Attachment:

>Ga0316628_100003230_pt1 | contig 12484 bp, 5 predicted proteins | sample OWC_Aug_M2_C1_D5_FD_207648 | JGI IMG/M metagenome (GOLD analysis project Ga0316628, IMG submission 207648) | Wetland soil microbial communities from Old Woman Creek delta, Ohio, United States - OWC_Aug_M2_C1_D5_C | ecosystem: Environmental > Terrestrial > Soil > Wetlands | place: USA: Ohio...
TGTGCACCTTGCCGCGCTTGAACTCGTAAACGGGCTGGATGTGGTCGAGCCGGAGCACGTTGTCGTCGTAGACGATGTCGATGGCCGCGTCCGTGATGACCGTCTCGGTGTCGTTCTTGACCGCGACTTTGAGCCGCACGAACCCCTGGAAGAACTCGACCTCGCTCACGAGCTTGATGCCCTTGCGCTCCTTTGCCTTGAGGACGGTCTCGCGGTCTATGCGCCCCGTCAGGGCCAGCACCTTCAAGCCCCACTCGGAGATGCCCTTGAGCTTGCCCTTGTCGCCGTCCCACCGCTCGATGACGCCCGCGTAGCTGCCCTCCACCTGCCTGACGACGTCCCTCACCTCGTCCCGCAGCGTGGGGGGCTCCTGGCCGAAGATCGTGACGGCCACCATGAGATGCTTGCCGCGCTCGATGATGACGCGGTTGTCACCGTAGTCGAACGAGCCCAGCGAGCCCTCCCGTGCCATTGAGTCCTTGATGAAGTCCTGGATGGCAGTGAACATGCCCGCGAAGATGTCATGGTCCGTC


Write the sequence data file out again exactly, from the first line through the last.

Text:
>Ga0316628_100003230_pt1 | contig 12484 bp, 5 predicted proteins | sample OWC_Aug_M2_C1_D5_FD_207648 | JGI IMG/M metagenome (GOLD analysis project Ga0316628, IMG submission 207648) | Wetland soil microbial communities from Old Woman Creek delta, Ohio, United States - OWC_Aug_M2_C1_D5_C | ecosystem: Environmental > Terrestrial > Soil > Wetlands | place: USA: Ohio...
TGTGCACCTTGCCGCGCTTGAACTCGTAAACGGGCTGGATGTGGTCGAGCCGGAGCACGTTGTCGTCGTAGACGATGTCGATGGCCGCGTCCGTGATGACCGTCTCGGTGTCGTTCTTGACCGCGACTTTGAGCCGCACGAACCCCTGGAAGAACTCGACCTCGCTCACGAGCTTGATGCCCTTGCGCTCCTTTGCCTTGAGGACGGTCTCGCGGTCTATGCGCCCCGTCAGGGCCAGCACCTTCAAGCCCCACTCGGAGATGCCCTTGAGCTTGCCCTTGTCGCCGTCCCACCGCTCGATGACGCCCGCGTAGCTGCCCTCCACCTGCCTGACGACGTCCCTCACCTCGTCCCGCAGCGTGGGGGGCTCCTGGCCGAAGATCGTGACGGCCACCATGAGATGCTTGCCGCGCTCGATGATGACGCGGTTGTCACCGTAGTCGAACGAGCCCAGCGAGCCCTCCCGTGCCATTGAGTCCTTGATGAAGTCCTGGATGGCAGTGAACATGCCCGCGAAGATGTCATGGTCCGTC